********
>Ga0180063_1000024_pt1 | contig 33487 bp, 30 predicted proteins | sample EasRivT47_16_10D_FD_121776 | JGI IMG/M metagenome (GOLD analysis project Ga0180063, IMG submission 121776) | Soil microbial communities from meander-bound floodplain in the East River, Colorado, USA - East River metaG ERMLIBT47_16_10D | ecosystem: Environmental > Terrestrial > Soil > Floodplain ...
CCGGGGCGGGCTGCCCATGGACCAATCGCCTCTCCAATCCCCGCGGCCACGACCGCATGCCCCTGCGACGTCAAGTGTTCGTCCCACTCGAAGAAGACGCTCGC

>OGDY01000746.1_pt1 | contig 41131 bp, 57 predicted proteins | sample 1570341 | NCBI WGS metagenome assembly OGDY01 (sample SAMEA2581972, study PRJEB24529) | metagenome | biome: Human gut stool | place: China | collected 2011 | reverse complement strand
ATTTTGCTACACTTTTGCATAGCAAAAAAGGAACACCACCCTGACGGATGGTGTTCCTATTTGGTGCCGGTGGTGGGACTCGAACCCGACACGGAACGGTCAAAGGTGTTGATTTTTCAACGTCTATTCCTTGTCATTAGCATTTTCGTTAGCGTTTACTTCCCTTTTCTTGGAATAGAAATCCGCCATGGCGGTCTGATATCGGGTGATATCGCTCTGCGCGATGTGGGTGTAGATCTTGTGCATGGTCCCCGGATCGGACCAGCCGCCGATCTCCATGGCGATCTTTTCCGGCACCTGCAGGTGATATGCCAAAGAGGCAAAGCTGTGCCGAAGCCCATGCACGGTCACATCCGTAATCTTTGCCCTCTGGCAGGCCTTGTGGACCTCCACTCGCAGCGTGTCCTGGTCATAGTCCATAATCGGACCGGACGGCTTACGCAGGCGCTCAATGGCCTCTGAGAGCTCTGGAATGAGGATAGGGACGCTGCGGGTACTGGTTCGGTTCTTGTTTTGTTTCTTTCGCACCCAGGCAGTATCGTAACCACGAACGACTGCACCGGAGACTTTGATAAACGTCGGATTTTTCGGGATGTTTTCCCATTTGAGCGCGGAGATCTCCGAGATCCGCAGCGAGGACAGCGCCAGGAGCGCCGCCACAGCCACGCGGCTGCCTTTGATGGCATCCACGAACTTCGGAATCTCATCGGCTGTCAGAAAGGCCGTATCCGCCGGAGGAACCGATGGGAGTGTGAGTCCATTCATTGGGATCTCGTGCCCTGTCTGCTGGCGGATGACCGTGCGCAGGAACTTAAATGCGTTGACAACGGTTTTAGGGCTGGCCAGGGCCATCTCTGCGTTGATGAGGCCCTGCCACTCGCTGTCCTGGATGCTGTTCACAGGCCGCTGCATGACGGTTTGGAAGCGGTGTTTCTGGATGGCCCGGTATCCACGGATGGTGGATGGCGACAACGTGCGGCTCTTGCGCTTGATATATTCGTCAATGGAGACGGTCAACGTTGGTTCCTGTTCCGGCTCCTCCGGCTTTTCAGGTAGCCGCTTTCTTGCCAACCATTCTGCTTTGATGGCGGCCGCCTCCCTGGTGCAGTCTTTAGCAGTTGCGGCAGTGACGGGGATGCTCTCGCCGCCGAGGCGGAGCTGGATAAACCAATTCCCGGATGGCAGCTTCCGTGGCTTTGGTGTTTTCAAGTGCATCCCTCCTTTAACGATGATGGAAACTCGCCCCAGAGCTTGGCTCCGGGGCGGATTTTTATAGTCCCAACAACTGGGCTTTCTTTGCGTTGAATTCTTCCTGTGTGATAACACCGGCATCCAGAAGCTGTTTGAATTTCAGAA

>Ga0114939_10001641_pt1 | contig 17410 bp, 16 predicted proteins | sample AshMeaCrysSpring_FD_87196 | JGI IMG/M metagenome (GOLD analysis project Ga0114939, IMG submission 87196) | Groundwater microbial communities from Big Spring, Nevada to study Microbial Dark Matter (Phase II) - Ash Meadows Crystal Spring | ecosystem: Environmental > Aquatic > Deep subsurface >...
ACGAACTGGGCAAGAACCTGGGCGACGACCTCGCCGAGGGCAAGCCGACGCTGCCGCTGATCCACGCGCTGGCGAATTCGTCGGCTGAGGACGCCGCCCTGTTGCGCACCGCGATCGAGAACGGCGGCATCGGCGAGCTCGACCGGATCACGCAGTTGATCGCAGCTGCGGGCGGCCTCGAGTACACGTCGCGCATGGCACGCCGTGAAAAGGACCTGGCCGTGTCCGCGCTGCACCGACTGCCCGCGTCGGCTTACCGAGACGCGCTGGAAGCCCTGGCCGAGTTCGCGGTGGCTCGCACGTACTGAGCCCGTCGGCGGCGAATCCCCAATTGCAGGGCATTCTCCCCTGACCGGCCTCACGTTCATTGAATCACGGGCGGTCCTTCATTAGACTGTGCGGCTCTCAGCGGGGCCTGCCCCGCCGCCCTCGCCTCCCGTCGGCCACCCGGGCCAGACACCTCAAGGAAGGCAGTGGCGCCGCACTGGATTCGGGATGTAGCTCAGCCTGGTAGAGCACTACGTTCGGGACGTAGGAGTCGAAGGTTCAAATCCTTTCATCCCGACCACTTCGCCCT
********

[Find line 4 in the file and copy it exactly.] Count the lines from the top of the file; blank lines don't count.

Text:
ATTTTGCTACACTTTTGCATAGCAAAAAAGGAACACCACCCTGACGGATGGTGTTCCTATTTGGTGCCGGTGGTGGGACTCGAACCCGACACGGAACGGTCAAAGGTGTTGATTTTTCAACGTCTATTCCTTGTCATTAGCATTTTCGTTAGCGTTTACTTCCCTTTTCTTGGAATAGAAATCCGCCATGGCGGTCTGATATCGGGTGATATCGCTCTGCGCGATGTGGGTGTAGATCTTGTGCATGGTCCCCGGATCGGACCAGCCGCCGATCTCCATGGCGATCTTTTCCGGCACCTGCAGGTGATATGCCAAAGAGGCAAAGCTGTGCCGAAGCCCATGCACGGTCACATCCGTAATCTTTGCCCTCTGGCAGGCCTTGTGGACCTCCACTCGCAGCGTGTCCTGGTCATAGTCCATAATCGGACCGGACGGCTTACGCAGGCGCTCAATGGCCTCTGAGAGCTCTGGAATGAGGATAGGGACGCTGCGGGTACTGGTTCGGTTCTTGTTTTGTTTCTTTCGCACCCAGGCAGTATCGTAACCACGAACGACTGCACCGGAGACTTTGATAAACGTCGGATTTTTCGGGATGTTTTCCCATTTGAGCGCGGAGATCTCCGAGATCCGCAGCGAGGACAGCGCCAGGAGCGCCGCCACAGCCACGCGGCTGCCTTTGATGGCATCCACGAACTTCGGAATCTCATCGGCTGTCAGAAAGGCCGTATCCGCCGGAGGAACCGATGGGAGTGTGAGTCCATTCATTGGGATCTCGTGCCCTGTCTGCTGGCGGATGACCGTGCGCAGGAACTTAAATGCGTTGACAACGGTTTTAGGGCTGGCCAGGGCCATCTCTGCGTTGATGAGGCCCTGCCACTCGCTGTCCTGGATGCTGTTCACAGGCCGCTGCATGACGGTTTGGAAGCGGTGTTTCTGGATGGCCCGGTATCCACGGATGGTGGATGGCGACAACGTGCGGCTCTTGCGCTTGATATATTCGTCAATGGAGACGGTCAACGTTGGTTCCTGTTCCGGCTCCTCCGGCTTTTCAGGTAGCCGCTTTCTTGCCAACCATTCTGCTTTGATGGCGGCCGCCTCCCTGGTGCAGTCTTTAGCAGTTGCGGCAGTGACGGGGATGCTCTCGCCGCCGAGGCGGAGCTGGATAAACCAATTCCCGGATGGCAGCTTCCGTGGCTTTGGTGTTTTCAAGTGCATCCCTCCTTTAACGATGATGGAAACTCGCCCCAGAGCTTGGCTCCGGGGCGGATTTTTATAGTCCCAACAACTGGGCTTTCTTTGCGTTGAATTCTTCCTGTGTGATAACACCGGCATCCAGAAGCTGTTTGAATTTCAGAA